Julie Maclean is the author of Kiss of the Viking (Poetry Salzburg, 2014), When I saw Jimi (Indigo Dreams Publishing, UK, 2013) and e-chapbook You Love You Leave (Kind of a Hurricane Press, US, 2014). Her work appears in Poetry and The Best Australian Poetry (UQP). Blog:

Hugh McMillan is a Scottish poet, published previously in the Australian Poetry Journal. His Selected Poems: Not actually being in Dumfries is due out in June 2015.

Paul Magee studied in Melbourne, Moscow, San Salvador and Sydney. He teaches at the University of Canberra. His poetry collections, Cube Root of Book (2006) and Stone Postcard (2014), were published by John Leonard Press. Australian Book Review listed Stone Postcard as one of the books of the year.

Caitlin Maling is a Western Australian poet whose first collection, Conversations I've Never Had, was published by Fremantle Press in 2015.

Gita Mammen’s work has appeared in magazines and anthologies. Her collection Feefafafaluda was published by Five Islands Press in 2006. Lode rust, an artist-book of poetry and etchings is held by Rare Books, State Library of Victoria, and Special Collections, National Library, Canberra. She lives in Melbourne.

Karen Murphy is the pen name of Karen Lowry, a poet and multimedia artist from Perth, Western Australia. She coordinated the 2012 and 2013 WA Poetry Festivals and is currently studying a PhD in poetry and electronic literature at Curtin University.

Norm Neill’s poetry has appeared in journals, anthologies and the Sun-Herald newspaper. He convenes a weekly poetry workshop and publishes an email newsletter listing NSW poetry events.

Simon Patton lives with his partner, two cats and Sealyham the Terrier near Chinaman Creek in Central Victoria. He translates Chinese literature.

Jenny Pollak has been a visual artist most of her life. More recently, she has focused her arts practice on poetry. She has been shortlisted for the Bridport Poetry Prize (2013), the Fish Poetry Prize, (Ireland, 2014) and awarded third prize in the ACU Literature Award, Victoria (2013).

Jeff Rich is a Melbourne writer of poetry, history and essays, and long time government official. His collection, After the Pills (2013), explored addiction, recovery, madness and the uncertainties of his errant mind. His recent poetry investigates the fragility of culture before the demands and threats of contemporary life.

Tracy Ryan was born in Western Australia but has also lived in the USA, the UK and Ireland. Her most recent books are Unearthed (poems, Fremantle Press, 2013) and the novel Claustrophobia (Transit Lounge, 2014). She has a work of poetry forthcoming in 2015 with Whitmore Press.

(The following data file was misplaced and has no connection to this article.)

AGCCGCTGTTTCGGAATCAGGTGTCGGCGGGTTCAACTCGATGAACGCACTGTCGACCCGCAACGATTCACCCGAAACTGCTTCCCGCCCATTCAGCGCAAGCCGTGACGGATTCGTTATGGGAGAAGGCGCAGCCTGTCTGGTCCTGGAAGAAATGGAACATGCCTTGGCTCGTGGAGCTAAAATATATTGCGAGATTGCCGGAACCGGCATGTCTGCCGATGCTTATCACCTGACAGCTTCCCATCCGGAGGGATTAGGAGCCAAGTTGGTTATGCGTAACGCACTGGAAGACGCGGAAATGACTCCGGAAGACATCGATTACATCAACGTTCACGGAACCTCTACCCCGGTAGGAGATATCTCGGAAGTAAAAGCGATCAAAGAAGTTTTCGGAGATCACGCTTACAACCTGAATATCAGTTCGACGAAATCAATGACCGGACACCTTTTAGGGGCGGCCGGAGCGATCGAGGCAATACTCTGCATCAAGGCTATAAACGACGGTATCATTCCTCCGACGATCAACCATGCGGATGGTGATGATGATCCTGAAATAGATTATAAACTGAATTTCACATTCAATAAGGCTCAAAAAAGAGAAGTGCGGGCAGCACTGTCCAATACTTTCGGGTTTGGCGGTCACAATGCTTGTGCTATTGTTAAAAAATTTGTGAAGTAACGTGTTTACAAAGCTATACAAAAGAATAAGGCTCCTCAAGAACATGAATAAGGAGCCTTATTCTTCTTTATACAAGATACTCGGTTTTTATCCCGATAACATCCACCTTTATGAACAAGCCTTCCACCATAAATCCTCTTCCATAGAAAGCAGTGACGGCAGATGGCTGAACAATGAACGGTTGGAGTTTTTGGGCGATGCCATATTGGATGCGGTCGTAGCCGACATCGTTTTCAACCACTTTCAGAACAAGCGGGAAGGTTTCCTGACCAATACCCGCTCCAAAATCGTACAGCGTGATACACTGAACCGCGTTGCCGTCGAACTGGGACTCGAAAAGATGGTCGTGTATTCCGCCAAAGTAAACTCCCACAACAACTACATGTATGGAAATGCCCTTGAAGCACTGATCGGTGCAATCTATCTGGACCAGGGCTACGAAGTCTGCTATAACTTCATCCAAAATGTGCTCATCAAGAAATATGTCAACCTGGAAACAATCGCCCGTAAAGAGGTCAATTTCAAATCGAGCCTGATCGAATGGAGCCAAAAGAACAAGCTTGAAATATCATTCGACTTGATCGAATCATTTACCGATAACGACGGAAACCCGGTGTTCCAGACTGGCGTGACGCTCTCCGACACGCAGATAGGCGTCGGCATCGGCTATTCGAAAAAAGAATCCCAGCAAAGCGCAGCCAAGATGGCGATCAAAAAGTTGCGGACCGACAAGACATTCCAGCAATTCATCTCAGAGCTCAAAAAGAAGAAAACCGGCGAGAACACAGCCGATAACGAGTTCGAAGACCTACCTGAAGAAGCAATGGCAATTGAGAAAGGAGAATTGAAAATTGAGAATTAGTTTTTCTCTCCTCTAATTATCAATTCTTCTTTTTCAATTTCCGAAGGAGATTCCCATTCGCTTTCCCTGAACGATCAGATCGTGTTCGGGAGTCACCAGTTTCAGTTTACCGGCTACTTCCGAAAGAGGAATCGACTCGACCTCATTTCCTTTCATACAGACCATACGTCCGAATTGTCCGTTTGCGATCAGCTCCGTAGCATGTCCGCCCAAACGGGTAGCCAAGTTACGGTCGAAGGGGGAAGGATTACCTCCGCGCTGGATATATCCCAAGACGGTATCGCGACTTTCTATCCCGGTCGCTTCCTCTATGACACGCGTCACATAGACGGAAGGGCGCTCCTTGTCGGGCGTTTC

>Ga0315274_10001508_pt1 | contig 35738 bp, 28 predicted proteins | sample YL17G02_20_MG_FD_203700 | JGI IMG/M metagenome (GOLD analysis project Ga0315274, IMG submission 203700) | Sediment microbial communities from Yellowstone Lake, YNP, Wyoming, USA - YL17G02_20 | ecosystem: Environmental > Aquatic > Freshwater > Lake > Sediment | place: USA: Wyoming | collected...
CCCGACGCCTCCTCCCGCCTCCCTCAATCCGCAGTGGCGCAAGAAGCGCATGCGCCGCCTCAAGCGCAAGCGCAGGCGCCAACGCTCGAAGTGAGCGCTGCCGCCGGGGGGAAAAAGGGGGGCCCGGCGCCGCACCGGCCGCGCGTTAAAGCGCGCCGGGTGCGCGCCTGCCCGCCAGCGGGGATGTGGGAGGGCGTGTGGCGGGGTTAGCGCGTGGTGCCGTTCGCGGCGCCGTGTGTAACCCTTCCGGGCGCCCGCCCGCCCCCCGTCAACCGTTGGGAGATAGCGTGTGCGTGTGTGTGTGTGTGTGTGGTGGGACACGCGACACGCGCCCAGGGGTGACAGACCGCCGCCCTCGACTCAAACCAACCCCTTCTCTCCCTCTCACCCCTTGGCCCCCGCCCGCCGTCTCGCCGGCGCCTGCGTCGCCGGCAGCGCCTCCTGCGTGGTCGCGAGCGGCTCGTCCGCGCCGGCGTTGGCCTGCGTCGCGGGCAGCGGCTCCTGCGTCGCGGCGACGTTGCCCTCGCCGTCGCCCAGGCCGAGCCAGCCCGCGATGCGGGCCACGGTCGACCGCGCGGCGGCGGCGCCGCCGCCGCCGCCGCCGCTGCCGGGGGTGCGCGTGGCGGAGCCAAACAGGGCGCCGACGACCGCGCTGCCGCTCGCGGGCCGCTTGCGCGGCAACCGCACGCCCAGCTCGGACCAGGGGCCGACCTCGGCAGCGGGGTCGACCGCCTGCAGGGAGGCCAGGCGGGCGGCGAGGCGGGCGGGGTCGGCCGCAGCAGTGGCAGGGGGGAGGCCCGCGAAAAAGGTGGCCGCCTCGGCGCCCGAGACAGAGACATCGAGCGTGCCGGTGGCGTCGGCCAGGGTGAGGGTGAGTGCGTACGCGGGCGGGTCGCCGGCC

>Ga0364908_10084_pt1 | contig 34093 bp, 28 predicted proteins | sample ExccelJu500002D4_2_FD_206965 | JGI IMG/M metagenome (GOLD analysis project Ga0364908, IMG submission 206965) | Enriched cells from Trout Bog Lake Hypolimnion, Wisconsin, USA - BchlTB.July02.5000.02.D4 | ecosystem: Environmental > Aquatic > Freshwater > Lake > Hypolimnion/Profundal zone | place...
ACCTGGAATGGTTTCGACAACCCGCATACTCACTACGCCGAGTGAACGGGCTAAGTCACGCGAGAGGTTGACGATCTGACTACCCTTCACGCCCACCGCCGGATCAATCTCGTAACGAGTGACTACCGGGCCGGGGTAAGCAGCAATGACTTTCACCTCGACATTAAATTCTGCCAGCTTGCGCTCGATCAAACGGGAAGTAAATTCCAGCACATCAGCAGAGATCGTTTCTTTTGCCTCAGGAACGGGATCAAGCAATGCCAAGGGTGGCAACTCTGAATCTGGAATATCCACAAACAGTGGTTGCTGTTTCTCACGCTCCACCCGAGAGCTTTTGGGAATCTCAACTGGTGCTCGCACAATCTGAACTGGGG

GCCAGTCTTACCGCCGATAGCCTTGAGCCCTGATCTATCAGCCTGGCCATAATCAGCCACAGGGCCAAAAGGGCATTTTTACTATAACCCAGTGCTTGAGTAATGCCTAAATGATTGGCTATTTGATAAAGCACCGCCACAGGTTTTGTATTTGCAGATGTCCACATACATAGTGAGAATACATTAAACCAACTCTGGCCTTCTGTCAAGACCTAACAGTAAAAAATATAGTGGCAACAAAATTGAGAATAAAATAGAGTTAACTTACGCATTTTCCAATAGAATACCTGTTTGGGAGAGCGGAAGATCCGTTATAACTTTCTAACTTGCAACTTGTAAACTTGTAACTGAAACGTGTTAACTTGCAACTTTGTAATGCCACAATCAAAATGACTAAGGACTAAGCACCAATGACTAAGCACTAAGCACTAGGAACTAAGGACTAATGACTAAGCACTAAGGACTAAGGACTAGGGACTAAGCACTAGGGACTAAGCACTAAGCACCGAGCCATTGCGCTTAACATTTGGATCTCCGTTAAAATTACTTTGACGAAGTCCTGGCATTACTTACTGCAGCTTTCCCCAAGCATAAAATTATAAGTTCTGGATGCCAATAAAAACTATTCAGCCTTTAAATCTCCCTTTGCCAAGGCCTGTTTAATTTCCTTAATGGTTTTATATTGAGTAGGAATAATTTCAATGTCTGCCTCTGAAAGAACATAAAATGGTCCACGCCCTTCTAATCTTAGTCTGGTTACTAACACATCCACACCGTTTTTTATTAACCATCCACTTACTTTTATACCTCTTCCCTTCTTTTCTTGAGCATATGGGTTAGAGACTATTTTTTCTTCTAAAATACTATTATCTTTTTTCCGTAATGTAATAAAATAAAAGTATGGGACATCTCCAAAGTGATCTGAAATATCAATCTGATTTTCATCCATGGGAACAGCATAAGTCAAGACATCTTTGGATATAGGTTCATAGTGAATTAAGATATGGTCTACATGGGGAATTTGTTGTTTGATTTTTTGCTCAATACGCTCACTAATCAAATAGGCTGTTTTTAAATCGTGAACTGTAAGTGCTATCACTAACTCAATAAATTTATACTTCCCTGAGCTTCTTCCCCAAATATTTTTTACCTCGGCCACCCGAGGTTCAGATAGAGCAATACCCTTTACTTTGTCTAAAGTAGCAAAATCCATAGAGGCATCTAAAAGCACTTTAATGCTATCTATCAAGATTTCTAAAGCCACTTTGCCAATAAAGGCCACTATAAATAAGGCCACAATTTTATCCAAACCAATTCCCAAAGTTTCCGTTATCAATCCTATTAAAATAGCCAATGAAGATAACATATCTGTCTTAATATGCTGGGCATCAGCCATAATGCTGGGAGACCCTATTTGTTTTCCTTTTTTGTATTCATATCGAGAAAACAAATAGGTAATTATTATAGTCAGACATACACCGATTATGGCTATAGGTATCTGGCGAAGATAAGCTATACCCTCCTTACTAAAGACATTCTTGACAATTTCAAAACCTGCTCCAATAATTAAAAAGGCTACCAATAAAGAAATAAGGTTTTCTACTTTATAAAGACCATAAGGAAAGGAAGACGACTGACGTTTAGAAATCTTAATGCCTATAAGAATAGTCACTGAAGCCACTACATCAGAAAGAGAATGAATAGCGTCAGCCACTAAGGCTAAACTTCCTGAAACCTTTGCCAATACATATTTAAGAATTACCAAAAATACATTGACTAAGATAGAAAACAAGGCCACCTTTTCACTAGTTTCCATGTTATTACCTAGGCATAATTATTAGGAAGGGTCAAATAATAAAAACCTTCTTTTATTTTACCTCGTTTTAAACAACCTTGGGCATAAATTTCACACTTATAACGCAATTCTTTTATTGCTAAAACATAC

B.W. Shearer is a Melbourne writer of poetry, plays and short stories.

Stephen Smithyman lives in Melbourne, where he teaches English at a suburban secondary college. His poems have won a number of awards, and have been published in a range of anthologies and magazines.

Tim Thorne, author of 14 collections of poetry, was the 2014 recipient of the Gwen Harwood Prize. His latest book is The Unspeak Poems and Other Verses (Walleah Press, 2014).

N.N. Trakakis is Senior Lecturer in Philosophy at the Australian Catholic University. He has published extensively in the area of the philosophy of religion. He also writes and translates poetry, his most recent poetry collection being Appearance and Reality (2015).

Rob Walker writes poetry, music, essays, short stories, reviews, occasional Christmas cards and shopping lists. Some of these have been published all over the world. Tropeland, his newest collection, was published by Five Islands Press in June. He lives an isolated existence in the Adelaide Hills with his wife, donkey, cows and sheep.

Rob Wallis’ chapbook, My Life As A Sheep Dog (Mark Time Books) was published in 2009. His poems have appeared in Woorilla, Poetry Monash, Wet Ink, Westerly and Blue Dog, and his awards include the FAW J.S. Neilson Poetry Award (2006) and the Martin Downey Urban Realism Prize (MPU) in 2010.

Mitchell Welch is a writer, editor and poet from Brisbane. He currently lives in Melbourne where he is writing a novel and working as a cemetery administrator.

Dugald Williamson lives in Armidale, NSW, where he teaches and researches writing and media at the University of New England. Recent publications include the co-authored Australian Documentary (Cambridge, 2011).

Chloe Wilson’s first collection, The Mermaid Problem (Australian Poetry Centre, 2010), was commended in the Anne Elder Award and highly commended in the Mary Gilmore Award. She won the 2014 Arts Queensland Val Vallis Award for Unpublished Poetry, and was a co-winner of the 2013 Gwen Harwood Poetry Prize.

Mark Young’s most recent books are a chapbook of visual poems, Arachnid Nebula (Luna Bisonte, Columbus OH, 2014), HOTUS POTUS (Meritage Press, California, 2015) and the ebook A Small Compendium of Bats (Swirl, Sweden, 2015).

Ouyang Yu is alive and writing in Australia and China.

Fay Zwicky has published eight books of poetry, most recently Picnic (Giramondo, 2006), edited several anthologies of Australian poetry, a book of short stories (Hostages, FACP, 1983) and a collection of critical essays (The Lyre in the Pawnshop: Essays on Literature and Survival, UWAP, 1986). Her awards include the NSW Premier’s Award, the WA Premier’s Award, the Patrick White Award and the Christopher Brennan Award.